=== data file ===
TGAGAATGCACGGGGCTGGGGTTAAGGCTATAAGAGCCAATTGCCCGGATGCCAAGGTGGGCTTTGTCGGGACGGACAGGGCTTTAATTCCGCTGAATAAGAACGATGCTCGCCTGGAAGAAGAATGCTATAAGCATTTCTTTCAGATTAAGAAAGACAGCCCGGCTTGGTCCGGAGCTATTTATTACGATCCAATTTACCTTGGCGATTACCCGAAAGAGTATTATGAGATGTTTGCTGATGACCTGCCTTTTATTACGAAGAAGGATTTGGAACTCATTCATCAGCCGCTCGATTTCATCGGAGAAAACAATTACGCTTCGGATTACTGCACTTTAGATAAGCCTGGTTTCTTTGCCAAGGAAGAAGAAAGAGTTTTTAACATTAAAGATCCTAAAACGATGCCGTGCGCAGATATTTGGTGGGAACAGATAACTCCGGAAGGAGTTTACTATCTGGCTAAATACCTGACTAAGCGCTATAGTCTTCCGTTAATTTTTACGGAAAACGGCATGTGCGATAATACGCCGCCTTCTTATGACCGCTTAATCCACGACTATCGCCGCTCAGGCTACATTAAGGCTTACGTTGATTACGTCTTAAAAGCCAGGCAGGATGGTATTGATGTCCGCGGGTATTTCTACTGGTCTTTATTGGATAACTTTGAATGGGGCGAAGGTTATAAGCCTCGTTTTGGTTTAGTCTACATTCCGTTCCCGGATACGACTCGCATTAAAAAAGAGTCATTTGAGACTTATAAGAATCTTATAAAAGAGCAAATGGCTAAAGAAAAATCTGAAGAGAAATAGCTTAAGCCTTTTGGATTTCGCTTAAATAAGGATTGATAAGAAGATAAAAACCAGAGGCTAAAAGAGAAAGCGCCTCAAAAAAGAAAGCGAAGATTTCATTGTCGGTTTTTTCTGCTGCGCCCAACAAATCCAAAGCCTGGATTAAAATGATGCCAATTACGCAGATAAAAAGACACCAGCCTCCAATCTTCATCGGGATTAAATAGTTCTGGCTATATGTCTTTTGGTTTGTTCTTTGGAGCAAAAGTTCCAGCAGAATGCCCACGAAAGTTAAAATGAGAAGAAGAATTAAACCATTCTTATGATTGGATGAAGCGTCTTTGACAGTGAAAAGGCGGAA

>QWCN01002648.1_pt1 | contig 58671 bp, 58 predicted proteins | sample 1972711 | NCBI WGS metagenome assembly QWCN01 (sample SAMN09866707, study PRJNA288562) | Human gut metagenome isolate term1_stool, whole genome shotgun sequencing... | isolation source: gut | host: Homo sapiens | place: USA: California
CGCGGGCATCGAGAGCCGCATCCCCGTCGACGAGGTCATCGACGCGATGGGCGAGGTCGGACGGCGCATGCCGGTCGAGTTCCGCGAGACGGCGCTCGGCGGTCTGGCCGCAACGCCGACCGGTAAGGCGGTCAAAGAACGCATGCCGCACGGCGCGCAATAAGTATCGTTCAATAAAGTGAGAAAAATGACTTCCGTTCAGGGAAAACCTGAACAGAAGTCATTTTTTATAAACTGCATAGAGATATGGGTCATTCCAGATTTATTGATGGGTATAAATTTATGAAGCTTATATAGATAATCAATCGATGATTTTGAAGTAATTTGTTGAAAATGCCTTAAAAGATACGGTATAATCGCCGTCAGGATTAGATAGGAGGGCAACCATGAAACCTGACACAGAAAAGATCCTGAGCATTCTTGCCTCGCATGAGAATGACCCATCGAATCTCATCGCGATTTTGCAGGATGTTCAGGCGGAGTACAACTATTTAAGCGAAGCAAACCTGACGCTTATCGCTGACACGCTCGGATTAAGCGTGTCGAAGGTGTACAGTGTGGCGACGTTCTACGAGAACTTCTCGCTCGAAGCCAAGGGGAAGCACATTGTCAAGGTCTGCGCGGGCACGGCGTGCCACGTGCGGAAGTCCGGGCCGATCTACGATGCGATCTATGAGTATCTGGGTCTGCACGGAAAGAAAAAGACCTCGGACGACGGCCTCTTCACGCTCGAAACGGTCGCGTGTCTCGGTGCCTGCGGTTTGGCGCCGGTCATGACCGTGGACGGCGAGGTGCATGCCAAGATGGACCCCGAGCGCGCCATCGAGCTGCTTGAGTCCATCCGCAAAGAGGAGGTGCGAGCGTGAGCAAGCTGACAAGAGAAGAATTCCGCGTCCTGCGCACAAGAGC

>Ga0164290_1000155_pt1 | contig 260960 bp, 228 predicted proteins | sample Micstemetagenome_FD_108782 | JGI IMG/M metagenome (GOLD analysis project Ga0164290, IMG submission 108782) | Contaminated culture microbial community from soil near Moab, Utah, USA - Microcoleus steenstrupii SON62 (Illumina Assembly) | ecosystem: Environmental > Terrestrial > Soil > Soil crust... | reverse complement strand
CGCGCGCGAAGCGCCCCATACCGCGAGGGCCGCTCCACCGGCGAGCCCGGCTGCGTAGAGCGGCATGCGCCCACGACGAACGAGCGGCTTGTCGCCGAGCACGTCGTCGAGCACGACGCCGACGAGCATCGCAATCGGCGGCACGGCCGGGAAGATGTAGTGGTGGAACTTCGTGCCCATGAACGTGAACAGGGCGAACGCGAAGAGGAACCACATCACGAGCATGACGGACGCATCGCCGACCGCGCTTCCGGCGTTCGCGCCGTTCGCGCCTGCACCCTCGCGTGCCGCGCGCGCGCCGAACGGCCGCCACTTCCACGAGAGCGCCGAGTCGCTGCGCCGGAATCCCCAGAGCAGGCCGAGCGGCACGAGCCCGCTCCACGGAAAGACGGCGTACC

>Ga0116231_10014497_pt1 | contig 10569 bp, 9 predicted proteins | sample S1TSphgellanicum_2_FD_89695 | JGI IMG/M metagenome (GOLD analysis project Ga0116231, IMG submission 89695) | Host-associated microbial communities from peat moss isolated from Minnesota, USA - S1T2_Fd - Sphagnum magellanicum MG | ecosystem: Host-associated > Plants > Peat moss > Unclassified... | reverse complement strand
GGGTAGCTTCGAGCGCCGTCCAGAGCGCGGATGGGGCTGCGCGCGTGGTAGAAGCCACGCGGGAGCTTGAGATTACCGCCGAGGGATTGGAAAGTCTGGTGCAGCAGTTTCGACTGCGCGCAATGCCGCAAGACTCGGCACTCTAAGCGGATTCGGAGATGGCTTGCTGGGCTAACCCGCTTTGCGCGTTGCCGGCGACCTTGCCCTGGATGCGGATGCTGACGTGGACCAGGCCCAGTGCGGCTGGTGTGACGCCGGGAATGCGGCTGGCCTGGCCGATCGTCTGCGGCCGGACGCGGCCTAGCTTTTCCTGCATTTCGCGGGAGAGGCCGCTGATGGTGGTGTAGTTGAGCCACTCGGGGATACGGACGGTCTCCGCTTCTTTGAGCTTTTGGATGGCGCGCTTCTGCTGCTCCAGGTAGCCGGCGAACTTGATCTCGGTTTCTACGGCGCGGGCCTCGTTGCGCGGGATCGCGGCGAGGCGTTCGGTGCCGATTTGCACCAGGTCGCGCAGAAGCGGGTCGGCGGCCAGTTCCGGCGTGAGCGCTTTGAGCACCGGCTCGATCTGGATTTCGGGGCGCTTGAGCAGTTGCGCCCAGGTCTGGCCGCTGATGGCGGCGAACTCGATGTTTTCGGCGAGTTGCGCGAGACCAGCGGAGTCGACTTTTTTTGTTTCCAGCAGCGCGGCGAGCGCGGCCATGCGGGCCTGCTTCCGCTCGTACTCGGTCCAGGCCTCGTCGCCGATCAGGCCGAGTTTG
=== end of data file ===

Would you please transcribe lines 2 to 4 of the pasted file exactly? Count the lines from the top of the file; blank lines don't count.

>QWCN01002648.1_pt1 | contig 58671 bp, 58 predicted proteins | sample 1972711 | NCBI WGS metagenome assembly QWCN01 (sample SAMN09866707, study PRJNA288562) | Human gut metagenome isolate term1_stool, whole genome shotgun sequencing... | isolation source: gut | host: Homo sapiens | place: USA: California
CGCGGGCATCGAGAGCCGCATCCCCGTCGACGAGGTCATCGACGCGATGGGCGAGGTCGGACGGCGCATGCCGGTCGAGTTCCGCGAGACGGCGCTCGGCGGTCTGGCCGCAACGCCGACCGGTAAGGCGGTCAAAGAACGCATGCCGCACGGCGCGCAATAAGTATCGTTCAATAAAGTGAGAAAAATGACTTCCGTTCAGGGAAAACCTGAACAGAAGTCATTTTTTATAAACTGCATAGAGATATGGGTCATTCCAGATTTATTGATGGGTATAAATTTATGAAGCTTATATAGATAATCAATCGATGATTTTGAAGTAATTTGTTGAAAATGCCTTAAAAGATACGGTATAATCGCCGTCAGGATTAGATAGGAGGGCAACCATGAAACCTGACACAGAAAAGATCCTGAGCATTCTTGCCTCGCATGAGAATGACCCATCGAATCTCATCGCGATTTTGCAGGATGTTCAGGCGGAGTACAACTATTTAAGCGAAGCAAACCTGACGCTTATCGCTGACACGCTCGGATTAAGCGTGTCGAAGGTGTACAGTGTGGCGACGTTCTACGAGAACTTCTCGCTCGAAGCCAAGGGGAAGCACATTGTCAAGGTCTGCGCGGGCACGGCGTGCCACGTGCGGAAGTCCGGGCCGATCTACGATGCGATCTATGAGTATCTGGGTCTGCACGGAAAGAAAAAGACCTCGGACGACGGCCTCTTCACGCTCGAAACGGTCGCGTGTCTCGGTGCCTGCGGTTTGGCGCCGGTCATGACCGTGGACGGCGAGGTGCATGCCAAGATGGACCCCGAGCGCGCCATCGAGCTGCTTGAGTCCATCCGCAAAGAGGAGGTGCGAGCGTGAGCAAGCTGACAAGAGAAGAATTCCGCGTCCTGCGCACAAGAGC

>Ga0164290_1000155_pt1 | contig 260960 bp, 228 predicted proteins | sample Micstemetagenome_FD_108782 | JGI IMG/M metagenome (GOLD analysis project Ga0164290, IMG submission 108782) | Contaminated culture microbial community from soil near Moab, Utah, USA - Microcoleus steenstrupii SON62 (Illumina Assembly) | ecosystem: Environmental > Terrestrial > Soil > Soil crust... | reverse complement strand